View topic - Hiragana and Katakana in one word?
/me tries not to look stupid.
- Posts: 6
- Joined: Sat 09.24.2005 8:18 pm
Conversely, katakana words can sometimes be put into hiragana to show emphasis.
Ippatsu // Japanesetesting.com
- Posts: 2964
- Joined: Tue 06.14.2005 3:24 am
- Location: Gifu, Japan
- Native language: (poor) English
You see Katakana and Hiragana together in slang verbs like タクる which (more so around kansai) means to take a taxi.
Also えーと often uses the 長音 mark which is usually used only with katakana.
- Posts: 140
- Joined: Fri 09.09.2005 4:12 am
It's like the ads they had in the States where the cows are trying to get you to go to Chick-fil-a, and they're painting "Ete mor chiken" (with the "k" backwards) on billboards.
- Posts: 775
- Joined: Fri 02.18.2005 3:30 am
- Location: Osaka
- Native language: English
- Gender: Male
Reading manga, I come across a lot of words that are written in katakana when they are normally written in hiragana. Especially words like "NANI" and "OMAE," words that are often spoken with emphasis.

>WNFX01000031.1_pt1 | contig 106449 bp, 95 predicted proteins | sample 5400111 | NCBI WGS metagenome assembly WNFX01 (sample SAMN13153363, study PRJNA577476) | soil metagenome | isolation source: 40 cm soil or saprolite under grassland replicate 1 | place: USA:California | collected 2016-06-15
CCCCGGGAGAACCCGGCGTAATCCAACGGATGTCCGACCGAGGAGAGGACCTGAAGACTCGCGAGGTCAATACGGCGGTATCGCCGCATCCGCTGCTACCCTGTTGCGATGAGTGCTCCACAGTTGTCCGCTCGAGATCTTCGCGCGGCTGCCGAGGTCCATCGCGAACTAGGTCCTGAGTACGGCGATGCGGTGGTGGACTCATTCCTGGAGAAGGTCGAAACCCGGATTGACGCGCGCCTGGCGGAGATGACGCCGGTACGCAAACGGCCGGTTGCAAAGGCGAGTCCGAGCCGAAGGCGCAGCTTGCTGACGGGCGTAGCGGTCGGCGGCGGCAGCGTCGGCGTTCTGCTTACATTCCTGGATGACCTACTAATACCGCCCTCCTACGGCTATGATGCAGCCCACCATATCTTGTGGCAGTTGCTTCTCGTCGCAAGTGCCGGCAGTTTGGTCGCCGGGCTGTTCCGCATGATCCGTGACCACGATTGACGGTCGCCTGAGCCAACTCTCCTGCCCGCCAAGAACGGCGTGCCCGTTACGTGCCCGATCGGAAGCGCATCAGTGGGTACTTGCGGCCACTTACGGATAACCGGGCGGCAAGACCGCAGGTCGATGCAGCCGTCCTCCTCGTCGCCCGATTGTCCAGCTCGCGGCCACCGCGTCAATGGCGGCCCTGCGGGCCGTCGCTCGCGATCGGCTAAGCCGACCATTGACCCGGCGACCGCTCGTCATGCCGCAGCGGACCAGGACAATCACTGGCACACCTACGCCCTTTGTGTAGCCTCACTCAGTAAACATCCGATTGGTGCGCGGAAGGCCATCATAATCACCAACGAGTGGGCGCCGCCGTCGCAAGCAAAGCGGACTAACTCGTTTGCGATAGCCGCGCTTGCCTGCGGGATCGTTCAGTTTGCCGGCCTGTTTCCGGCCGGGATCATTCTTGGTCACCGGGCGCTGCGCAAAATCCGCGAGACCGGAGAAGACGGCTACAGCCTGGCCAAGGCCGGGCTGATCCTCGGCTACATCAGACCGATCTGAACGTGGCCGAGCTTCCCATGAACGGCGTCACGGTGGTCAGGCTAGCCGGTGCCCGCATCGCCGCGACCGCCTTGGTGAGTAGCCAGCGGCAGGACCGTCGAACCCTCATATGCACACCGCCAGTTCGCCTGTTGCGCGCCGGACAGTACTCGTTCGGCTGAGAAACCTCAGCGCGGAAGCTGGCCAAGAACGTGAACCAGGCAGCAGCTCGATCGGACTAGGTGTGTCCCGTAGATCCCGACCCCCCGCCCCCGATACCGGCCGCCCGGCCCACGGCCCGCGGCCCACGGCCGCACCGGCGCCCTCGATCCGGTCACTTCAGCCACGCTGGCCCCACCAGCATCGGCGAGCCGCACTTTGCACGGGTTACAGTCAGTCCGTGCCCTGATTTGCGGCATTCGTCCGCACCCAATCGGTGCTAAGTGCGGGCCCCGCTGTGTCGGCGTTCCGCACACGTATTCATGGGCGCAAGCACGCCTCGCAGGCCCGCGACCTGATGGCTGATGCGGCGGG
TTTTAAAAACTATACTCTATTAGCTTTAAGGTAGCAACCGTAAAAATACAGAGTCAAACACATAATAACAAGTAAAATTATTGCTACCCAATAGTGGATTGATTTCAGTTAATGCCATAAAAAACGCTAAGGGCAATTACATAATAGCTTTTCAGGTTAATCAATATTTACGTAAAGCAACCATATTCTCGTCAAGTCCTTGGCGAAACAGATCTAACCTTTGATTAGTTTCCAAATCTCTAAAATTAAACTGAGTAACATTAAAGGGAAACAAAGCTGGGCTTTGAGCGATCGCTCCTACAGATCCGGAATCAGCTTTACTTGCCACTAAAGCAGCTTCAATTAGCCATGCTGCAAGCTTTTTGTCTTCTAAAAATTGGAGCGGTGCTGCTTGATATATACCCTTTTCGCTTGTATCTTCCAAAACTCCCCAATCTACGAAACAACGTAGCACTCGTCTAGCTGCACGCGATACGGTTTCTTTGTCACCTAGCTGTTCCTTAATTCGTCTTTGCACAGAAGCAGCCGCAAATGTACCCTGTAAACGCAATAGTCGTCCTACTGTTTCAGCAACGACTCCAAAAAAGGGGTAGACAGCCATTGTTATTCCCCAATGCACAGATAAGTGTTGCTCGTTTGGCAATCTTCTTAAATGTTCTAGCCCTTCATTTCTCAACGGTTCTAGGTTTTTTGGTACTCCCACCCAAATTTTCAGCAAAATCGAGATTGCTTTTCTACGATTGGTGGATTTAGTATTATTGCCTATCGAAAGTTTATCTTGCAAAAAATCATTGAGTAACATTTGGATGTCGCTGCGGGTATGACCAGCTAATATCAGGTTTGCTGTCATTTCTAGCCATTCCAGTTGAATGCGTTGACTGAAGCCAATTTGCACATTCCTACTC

I have also seen a few words written in both hira- and katakana, which was your original question, right? ^^ The one I see most often (and almost ALWAYS written this way) is:
BARERU (バレる) - "to come out/be discovered/found out"
My dictionary has it as: ばれる (with no kanji root)--but every time I see it in this manga I read, it is always バレた (I've been found out). I suppose it's just adding some emphasis to the word.
- Posts: 472
- Joined: Fri 08.12.2005 3:54 pm
Another use I've seen katakana put to (in manga particularly) is to write a word that could be written in kanji but that the author prefers not to write that way. Or at least that was how I interpreted it, but I don't remember examples.
Also, Imperial declarations used to use katakana for particles for some reason.
In general, how to write a word can be a major puzzle for foreigners. JWPCE (Breen's dictionary) provides kanji, often several possible sets of kanji, for many words that are generally written in hiragana, so it's great for looking up weird forms you come across but not so great for figuring out standard usage. And individual authors hae quirks -- they like odd spellings sometimes. I tend to go by the reibun in my electronic dictionary because that is the best guide I have to "standard" spelling.
As for ポたト
I'd guess it's a small joke, but I have no idea what makes it funny...
- Posts: 227
- Joined: Tue 04.19.2005 2:17 pm
Who is online
Users browsing this forum: No registered users and 15 guests